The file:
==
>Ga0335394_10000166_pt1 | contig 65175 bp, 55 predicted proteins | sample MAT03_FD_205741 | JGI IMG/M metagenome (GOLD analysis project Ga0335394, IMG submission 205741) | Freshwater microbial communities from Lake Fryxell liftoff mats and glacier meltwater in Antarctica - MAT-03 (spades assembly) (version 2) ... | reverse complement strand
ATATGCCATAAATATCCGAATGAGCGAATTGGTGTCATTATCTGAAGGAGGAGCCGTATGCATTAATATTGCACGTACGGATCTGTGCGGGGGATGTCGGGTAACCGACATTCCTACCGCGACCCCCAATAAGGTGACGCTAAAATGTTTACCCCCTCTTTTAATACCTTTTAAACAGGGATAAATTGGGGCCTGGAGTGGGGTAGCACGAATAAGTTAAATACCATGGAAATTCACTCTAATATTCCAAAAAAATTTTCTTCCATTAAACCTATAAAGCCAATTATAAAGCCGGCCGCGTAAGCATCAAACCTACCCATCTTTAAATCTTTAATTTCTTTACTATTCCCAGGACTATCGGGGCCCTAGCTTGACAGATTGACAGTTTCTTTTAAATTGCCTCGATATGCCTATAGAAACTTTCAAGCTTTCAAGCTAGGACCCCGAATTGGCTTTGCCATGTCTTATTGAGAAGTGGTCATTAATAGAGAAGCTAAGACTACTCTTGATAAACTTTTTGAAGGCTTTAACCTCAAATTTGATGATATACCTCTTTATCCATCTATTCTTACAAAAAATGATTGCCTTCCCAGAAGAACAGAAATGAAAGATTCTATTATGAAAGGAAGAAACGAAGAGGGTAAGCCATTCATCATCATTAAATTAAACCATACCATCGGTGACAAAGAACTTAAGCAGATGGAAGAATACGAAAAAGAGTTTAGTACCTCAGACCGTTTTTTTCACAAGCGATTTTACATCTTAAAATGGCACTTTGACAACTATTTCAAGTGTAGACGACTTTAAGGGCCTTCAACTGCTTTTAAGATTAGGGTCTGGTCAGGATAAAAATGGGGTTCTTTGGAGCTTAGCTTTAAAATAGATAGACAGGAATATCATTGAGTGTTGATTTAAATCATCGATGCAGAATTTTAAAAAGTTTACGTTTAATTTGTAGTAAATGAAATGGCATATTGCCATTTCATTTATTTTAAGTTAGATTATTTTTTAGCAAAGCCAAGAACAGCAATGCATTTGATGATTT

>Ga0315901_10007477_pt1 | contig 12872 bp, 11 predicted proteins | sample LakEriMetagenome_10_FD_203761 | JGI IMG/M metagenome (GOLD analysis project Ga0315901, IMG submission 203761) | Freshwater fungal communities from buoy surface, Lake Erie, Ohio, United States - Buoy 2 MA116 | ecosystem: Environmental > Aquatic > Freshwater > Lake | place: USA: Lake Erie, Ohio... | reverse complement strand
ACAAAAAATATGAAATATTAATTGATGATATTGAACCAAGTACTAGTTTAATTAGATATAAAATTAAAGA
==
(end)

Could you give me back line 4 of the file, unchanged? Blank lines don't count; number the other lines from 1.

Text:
ACAAAAAATATGAAATATTAATTGATGATATTGAACCAAGTACTAGTTTAATTAGATATAAAATTAAAGA